Previously established immortalized endocervical (End1/E6E7), ectocervical (Ect1/E6E7), and vaginal (Vk2/E6E7) epithelial cell lines were grown in keratinocyte serum-free medium (Invitrogen, Carlsbad, CA) as described previously (24). The immortalized cell lines resemble their healthy tissues of origin (21, 24) and have the same TLR expression profiles and responses as primary epithelial cells in culture (23, 29). In the last 10 years, these cell lines have been used as a model of vaginal epithelial immune function that has been validated by comparisons with primary cell cultures, tissues, animal models, and clinical findings (12, 22, 26-28, 38, 60, 61). Cells were seeded at 104 cells/well in 96-well tissue culture plates (Fisher Scientific, Hampton, NH). Confluent epithelial cell monolayers were treated for 24 h with a broad twofold dose range of all test compounds and TLR ligands. Nontoxic, biologically active doses of TLR ligands, e.g., 5 μg/ml Pam3CSK4, 100 nM MALP-2, and 25 μg/ml poly(I:C), were selected for stimulation in the presence of microbicidal compounds. In some experiments, cells were pretreated with TLR ligands or compounds for 30 min, washed twice with phosphate-buffered saline (PBS) (Invitrogen), and then treated for an additional 6 h with compounds or TLR ligands, respectively. At the end of each incubation period, the culture supernatants were collected for measurement of secreted cytokines and cell lysates were prepared for assessment of cell-bound cytokines. Key experiments were repeated with VEC-100 tissue derived from primary ectocervical epithelial cells (Mattek Corporation, Ashland, MA) as described previously (67).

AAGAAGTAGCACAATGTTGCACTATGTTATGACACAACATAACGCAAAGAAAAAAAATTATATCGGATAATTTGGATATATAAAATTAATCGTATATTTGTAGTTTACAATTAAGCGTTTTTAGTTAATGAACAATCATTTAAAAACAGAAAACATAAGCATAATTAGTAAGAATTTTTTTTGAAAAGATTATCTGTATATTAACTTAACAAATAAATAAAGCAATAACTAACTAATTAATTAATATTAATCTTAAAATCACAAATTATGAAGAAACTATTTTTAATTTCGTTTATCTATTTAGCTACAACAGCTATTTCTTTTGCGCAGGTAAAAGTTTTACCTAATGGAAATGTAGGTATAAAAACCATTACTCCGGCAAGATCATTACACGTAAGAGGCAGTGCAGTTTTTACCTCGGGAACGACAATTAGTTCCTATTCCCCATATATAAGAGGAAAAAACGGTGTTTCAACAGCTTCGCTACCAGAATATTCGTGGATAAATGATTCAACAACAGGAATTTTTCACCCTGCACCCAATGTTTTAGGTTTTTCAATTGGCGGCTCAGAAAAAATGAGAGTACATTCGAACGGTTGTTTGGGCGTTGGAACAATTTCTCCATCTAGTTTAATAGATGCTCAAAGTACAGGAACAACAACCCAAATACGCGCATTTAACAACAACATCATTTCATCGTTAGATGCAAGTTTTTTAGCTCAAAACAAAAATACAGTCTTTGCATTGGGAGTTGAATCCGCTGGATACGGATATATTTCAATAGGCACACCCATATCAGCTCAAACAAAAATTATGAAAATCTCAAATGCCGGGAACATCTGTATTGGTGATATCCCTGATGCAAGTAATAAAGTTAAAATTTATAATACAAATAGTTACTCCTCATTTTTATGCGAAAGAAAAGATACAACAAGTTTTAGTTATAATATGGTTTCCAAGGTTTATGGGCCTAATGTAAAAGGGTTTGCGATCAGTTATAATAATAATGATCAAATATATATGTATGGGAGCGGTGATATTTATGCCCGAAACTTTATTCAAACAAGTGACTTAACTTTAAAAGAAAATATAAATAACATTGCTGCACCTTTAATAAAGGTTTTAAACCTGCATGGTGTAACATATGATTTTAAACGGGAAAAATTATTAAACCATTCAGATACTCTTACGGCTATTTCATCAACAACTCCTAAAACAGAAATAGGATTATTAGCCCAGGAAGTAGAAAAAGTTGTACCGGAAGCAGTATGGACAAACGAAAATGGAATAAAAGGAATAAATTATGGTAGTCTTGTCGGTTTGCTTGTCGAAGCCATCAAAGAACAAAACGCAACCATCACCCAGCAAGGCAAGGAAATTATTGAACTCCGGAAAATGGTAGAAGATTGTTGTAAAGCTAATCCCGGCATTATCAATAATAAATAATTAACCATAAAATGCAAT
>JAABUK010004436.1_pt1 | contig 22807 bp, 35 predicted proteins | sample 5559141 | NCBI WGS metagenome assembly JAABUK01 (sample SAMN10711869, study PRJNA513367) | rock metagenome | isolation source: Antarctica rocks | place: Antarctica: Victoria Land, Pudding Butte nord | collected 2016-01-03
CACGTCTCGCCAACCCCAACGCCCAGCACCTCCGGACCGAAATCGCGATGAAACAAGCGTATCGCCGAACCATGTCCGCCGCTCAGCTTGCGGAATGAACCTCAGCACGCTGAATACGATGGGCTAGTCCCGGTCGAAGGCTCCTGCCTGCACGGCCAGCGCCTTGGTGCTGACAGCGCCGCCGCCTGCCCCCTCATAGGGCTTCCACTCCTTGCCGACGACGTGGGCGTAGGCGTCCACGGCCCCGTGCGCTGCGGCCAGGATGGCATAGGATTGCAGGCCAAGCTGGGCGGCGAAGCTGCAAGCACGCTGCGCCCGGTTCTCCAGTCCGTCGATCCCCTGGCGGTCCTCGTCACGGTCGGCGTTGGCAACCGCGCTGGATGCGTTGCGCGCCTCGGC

The CellTiter 96 3-(4,5-dimethylthiazol-2,5-diphenyltetrazolium bromide (MTT) assay (Promega, Madison, WI) was used following the manufacturer 's recommendations. In this assay, viable cells convert the MTT into a blue formazan product. The colorimetric reaction is measured by determining the absorbance at 570 nm, with a reference wavelength of 630 nm. Absorbance was read using a Victor2 1420 multilabel microplate counter with Wallac 2.01 software (Perkin-Elmer Life Sciences, Boston, MA). Tissue viability is presented as a percentage of the average optical density measured for untreated (medium alone) control cells.
Concentrations of interleukin-8 (IL-8), IL-1β, and IFN-β in cell culture supernatants and cell lysates were measured with a Sector Imager 2400 instrument from Meso Scale Discovery (MSD), Gaithersburg, MD, in electrochemiluminescence (ECL) cytokine assays. For measurement of intracellular cytokines, epithelial cells were washed with ice-cold PBS (Invitrogen) and lysed in 0.5% Triton X-100 (Sigma, St. Louis, MO) in PBS. The lysates were cleared of cellular debris by centrifugation at 10,000 × g at 4°C for 10 min and then kept at −80°C. Compound interference with cytokine detection in the ECL assays was ruled out by spiking known amounts of recombinant cytokine standards (MSD) into compound solutions prepared in cell culture medium and by measuring the percent cytokine recovery from compound-supplemented medium versus that from a plain medium control as described previously (20, 25).